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The Spokesman-Review Newspaper
Spokane, Washington  Est. May 19, 1883

Mead’s Taylor Mularski always striving for A game on course, in classroom

Taylor Mularski played a couple of rounds per year, usually with her dad and older brother, Zane, prior to joining Mead High’s golf team as a freshman in 2019.

“I thought I was a golfer,” she said, “but I definitely was not.”

Mularski most certainly is now, to the point her senior season has included a course-record 6-under-par 66 at Horn Rapids in Richland, a 67 at Wandermere and scores ranging from 71 to 73 in four Greater Spokane League events.

On Thursday, she fired a dazzling 9-under 63 at the Palouse Ridge Golf Club in the Palouse Ridge Invitational hosted by Pullman High.

Her effort in the classroom is impressive, too. She’s one of Mead’s valedictorians.

“I’ve had B’s on assignments,” Mularski said, “but never in a class.”

She’s taken a crash course of sorts in golf the past three years to develop her A game through countless hours of dedication – and not just smacking range balls or staying on the putting green for an extra 15 minutes here or there.

As for why Mularski wanted to excel on the course, she points to being part of a close-knit Mead team that placed second at state her freshman year and the influence of Zane’s standout career .

“Golf wasn’t my thing until I was part of the team and just being part of a team that was really close and wanted to win,” Mularski said. “And (Mead coach Keith) Ross is really good at motivating the team to get better and making it fun. From that point on, I wanted to get better and better, and I fell in love with the game through that.

“Zane gave me rides to practice a ton my freshman year and he practiced a lot. He’d hit the same putt on the putting green for hours. I was like, ‘Whoa, this is how I have to get better.’

“So I’d stay later and practice with him.”

Mularski has been practicing or playing almost nonstop the past few years, often in the summer with Zane, who plays for University of La Verne in California.

She posted 163 scores in 2020, according to Washington Golf, the most by a junior player in the state. Zane was next with 155. She followed that up with a state-leading 135 posted scores last summer. Keep in mind, that total doesn’t include practice rounds.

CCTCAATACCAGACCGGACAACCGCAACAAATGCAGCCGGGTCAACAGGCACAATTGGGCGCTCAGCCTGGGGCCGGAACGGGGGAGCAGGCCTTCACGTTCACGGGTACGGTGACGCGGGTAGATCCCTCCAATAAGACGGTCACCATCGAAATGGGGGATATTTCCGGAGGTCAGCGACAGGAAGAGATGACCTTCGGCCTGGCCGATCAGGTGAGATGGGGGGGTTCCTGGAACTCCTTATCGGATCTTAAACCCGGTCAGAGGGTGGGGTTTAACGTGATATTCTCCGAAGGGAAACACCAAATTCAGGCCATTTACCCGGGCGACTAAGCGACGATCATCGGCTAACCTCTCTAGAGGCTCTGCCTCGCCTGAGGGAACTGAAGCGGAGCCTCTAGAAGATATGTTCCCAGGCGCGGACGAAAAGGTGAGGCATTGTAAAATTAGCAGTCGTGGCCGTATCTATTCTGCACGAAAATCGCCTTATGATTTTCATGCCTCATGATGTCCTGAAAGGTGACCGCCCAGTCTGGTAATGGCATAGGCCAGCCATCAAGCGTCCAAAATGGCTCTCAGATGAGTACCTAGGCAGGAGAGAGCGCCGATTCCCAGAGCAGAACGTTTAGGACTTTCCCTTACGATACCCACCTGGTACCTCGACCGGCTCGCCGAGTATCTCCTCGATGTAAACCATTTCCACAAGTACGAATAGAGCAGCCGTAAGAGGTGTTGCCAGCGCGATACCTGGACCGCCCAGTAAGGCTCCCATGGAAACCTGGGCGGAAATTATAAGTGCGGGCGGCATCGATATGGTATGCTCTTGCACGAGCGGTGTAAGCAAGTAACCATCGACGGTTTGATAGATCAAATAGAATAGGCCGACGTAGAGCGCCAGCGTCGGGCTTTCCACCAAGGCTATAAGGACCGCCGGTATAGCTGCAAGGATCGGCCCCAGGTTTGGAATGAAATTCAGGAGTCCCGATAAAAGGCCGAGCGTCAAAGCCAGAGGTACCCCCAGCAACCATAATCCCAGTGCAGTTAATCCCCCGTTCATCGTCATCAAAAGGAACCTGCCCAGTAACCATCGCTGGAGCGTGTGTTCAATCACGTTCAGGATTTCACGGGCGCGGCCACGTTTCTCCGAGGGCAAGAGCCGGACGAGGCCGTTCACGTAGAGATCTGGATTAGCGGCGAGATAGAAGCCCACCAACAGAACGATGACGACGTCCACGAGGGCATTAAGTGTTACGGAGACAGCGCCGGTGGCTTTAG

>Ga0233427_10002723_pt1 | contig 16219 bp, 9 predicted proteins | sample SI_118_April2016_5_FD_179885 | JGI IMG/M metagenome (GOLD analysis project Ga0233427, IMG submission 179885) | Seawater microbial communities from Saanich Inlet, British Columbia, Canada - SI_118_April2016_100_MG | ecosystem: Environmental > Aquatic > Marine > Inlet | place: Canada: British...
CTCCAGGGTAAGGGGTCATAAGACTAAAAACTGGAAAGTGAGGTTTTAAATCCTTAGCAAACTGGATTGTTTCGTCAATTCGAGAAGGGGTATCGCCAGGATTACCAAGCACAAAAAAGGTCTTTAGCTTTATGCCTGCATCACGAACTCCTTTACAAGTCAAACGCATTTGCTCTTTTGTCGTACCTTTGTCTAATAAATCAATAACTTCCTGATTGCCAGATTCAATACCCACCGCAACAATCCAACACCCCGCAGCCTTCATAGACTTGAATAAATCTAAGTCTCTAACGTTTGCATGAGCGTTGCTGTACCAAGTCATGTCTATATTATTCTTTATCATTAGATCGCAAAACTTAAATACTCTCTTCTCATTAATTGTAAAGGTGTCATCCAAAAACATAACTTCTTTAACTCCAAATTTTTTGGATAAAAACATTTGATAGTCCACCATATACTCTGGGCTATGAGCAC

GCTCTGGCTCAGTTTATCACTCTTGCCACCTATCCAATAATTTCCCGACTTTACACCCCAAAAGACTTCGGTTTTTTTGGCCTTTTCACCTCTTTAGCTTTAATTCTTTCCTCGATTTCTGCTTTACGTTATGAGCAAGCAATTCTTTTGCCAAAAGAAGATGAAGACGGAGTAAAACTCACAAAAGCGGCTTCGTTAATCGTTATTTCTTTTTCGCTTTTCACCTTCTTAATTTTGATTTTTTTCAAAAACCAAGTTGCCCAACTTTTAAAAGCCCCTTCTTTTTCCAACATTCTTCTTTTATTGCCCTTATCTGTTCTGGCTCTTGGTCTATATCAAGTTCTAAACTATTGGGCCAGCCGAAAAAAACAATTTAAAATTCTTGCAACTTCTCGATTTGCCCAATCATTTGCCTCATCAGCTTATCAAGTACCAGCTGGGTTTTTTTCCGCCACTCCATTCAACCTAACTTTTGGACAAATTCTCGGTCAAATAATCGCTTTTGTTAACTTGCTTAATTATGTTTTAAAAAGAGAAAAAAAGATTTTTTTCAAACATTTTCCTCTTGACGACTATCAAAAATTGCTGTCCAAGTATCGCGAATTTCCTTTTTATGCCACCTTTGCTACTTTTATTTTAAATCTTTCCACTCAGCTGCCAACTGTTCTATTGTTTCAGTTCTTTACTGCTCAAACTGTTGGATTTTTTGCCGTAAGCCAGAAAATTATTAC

Nor does it touch on the fact that she rarely goes more than a day or two without at least hitting balls, whether it’s on the range, on a simulator at her home course Kalispel or into a net in the garage at the family home. Or practicing on an artificial putting green in the family basement.

“She went to California for a Yearbook conference over spring break,” Ross said. “She went early with family and played a couple rounds. The conference was three days and she couldn’t play golf and by far that was the longest stretch she hadn’t played since 2019.”

That is one of several examples Ross cited as examples of Mularski’s commitment to improve. She recently played in a Monday GSL match, drove to Seattle for a 36-hole U.S. Open qualifier Tuesday, played a prep tournament Friday at Wandermere and drove back to the Seattle area for a Washington Junior Golf Association tournament Saturday and Sunday.

Mularski practices or plays until 7 p.m., even though team practice typically ends at 5 or 5:30, “because I have the time and want to put in the work.”

“She will go out and play an extra nine holes, and the cool thing now is four or five girls play with her almost every single time,” Ross said. “She’s so driven.”

Mularski adheres to the 7 p.m. rule in part because of a putting drill assigned by Ross during her freshman season.

“He doesn’t know this, but he gave me a putting drill. He knows the drill, obviously, but I started it at 3 and didn’t complete it until 7,” Mularski said. “It was, ‘Oh my gosh, my back hurts I spent so much time on this.’ When I do putting drills over the summer, I’ve learned that it takes a long time to finish because it’s mentally straining and you’re dialing in your stroke.”

On days when Mead’s practice is a range session, she’ll follow by driving to Kalispel for additional practice.

Mularski credits instructor Steve Prugh for swing refinements and improving her course management.

The rewards for her unwavering dedication: lower scores, GSL Player of the Year honors last season and she’s on track to repeat this spring. Mularski and Mead figure to be contenders for individual and team hardware at the State 3A tournament at MeadowWood later this month.

She’s also earned a scholarship to play at Gonzaga next season. She started emailing colleges across the country last year before finding a perfect fit in town.

“At the beginning of the process, I was determined to get out of Spokane,” she said. “Gonzaga ended up being the place I felt was going to be best for me.”

Mularski has little spare time, but she usually spends it hanging out with friends or on the golf course.

“A lot of it is golf,” she said. “It might sound like it’s overkill, but it’s what I love to do. There’s not a lot of times I’m on the course that I don’t want to be out there.”